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Anything Weirder Than A-Rod Buying The Timberwolves?

Matching baseball’s impetuous bon vivant with a failed basketball franchise — in Minnesota, of all places — is so bizarre that Alex Rodriguez should think twice about the $1.5 billion purchase.

Jay Mariotti



So here we have the non sequitur of all sports non sequiturs: Alex Rodriguez finalizing a deal to purchase the Minnesota Timberwolves. If there is even one common denominator between these parties, please speak up. At least Donald Trump was swinging in the same state when he tried to buy the Buffalo Bills.

A-Rod? The land of 10,000 lakes meets the man of 10,000 lies. He comes from baseball, a sport he scandalized with steroids usage and cover-ups and now butchers as an analyst on ESPN and Fox. He has led a glamorous life, in New York and Miami and points between, cold-calling Warren Buffett to be his mentor in what has become a relentless, post-career entrepreneurial whirl. He is still with entertainment megastar Jennifer Lopez, I believe, and they tried to buy the Mets in the city where both were born, which made sense.

Alex Rodriguez Near Deal to Purchase Timberwolves and Lynx - The New York  Times

The Timberwolves? They are a nondescript, unglamorous basketball team in MinneSOOOOOOOODA, home of ice fishing, county fairs, venison jerky, the headquarters of Target and that creepy, cult-like Skol chant/horn blow before Vikings games. I remember covering a Yankees-Twins playoff series, in the inflatable Metrodome, when the locals heartily booed Rodriguez, even when they’re known as nice folks. It’s safe to assume they don’t like him because, you know, America doesn’t like Alex Rodriguez.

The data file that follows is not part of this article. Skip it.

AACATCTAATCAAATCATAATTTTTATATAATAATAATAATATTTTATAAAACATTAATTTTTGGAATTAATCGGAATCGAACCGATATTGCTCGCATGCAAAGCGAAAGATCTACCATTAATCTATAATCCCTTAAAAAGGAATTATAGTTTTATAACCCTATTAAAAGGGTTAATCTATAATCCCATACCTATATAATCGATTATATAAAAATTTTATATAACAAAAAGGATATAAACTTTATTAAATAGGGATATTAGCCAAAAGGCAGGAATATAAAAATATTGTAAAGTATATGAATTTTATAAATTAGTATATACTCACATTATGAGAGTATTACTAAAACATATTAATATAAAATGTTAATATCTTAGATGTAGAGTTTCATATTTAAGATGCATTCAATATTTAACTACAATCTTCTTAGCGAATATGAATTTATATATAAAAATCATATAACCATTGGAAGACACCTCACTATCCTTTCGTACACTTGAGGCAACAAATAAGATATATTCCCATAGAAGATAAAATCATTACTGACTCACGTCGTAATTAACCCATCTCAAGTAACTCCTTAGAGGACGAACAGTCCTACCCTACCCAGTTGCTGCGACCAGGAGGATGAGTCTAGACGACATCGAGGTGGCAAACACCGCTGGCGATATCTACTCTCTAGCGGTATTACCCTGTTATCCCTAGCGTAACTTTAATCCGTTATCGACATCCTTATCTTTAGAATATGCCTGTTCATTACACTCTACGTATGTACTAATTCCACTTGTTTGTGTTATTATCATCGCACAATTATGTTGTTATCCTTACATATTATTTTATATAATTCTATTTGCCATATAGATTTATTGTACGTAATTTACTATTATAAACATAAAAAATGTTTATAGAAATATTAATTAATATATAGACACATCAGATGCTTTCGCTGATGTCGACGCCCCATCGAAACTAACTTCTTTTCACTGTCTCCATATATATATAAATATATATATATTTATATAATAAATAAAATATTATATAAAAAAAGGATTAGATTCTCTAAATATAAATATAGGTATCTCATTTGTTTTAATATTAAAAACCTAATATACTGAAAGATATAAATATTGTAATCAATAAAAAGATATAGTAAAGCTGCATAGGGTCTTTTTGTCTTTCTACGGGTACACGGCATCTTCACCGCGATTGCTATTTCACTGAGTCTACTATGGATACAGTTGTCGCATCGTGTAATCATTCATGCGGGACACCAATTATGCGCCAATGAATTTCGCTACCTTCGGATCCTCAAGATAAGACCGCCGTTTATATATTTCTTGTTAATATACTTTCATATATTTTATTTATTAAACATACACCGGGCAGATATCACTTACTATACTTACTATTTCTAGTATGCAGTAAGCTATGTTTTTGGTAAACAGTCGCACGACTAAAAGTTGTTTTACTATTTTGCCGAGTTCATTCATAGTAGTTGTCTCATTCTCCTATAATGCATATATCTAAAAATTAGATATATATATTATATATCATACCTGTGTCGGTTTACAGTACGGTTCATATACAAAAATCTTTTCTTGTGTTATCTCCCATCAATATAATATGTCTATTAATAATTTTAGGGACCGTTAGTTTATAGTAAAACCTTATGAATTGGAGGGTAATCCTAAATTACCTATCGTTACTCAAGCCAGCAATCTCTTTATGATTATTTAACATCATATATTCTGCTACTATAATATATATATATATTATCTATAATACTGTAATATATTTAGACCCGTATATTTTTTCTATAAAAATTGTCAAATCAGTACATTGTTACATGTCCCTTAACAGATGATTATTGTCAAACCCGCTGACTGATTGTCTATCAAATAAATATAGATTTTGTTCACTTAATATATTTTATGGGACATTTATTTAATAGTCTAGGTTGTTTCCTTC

Feelings aside, he’s the new front man of a franchise owned dubiously the last 27 years by Glen Taylor, a native Minnesotan, and coached to its only Western Conference finals by the late Flip Saunders, who oozed Minnesota. I, for one, cannot imagine Rodriguez moving to Minneapolis, though it would present an opportunity to wear an extravagant fur coat for photo ops. Nor can I see Lopez joining him there unless she seeks a Paisley Park seance with Prince. A-Rod’s partner in the proposed $1.5 billion deal is a close pal, e-commerce king Marc Lore, who sold his first major web project — which included (an A-Rod joke in there somewhere) — to Amazon for $545 million, then got Walmart to pay $3.3 billion for another startup.

Resources? Check. Starpower? Check. But in what is quite possibly the most provincial state in all the land, the disconnect is overwhelming. I would suggest Rodriguez hold his first press conference not at Target Center and not in a Gucci suit, but in a flannel shirt and jeans at Loon Cafe, down the street, where he can start with the Minnesota Wild Rice Soup before diving into the Crusted Walleye Sandwich.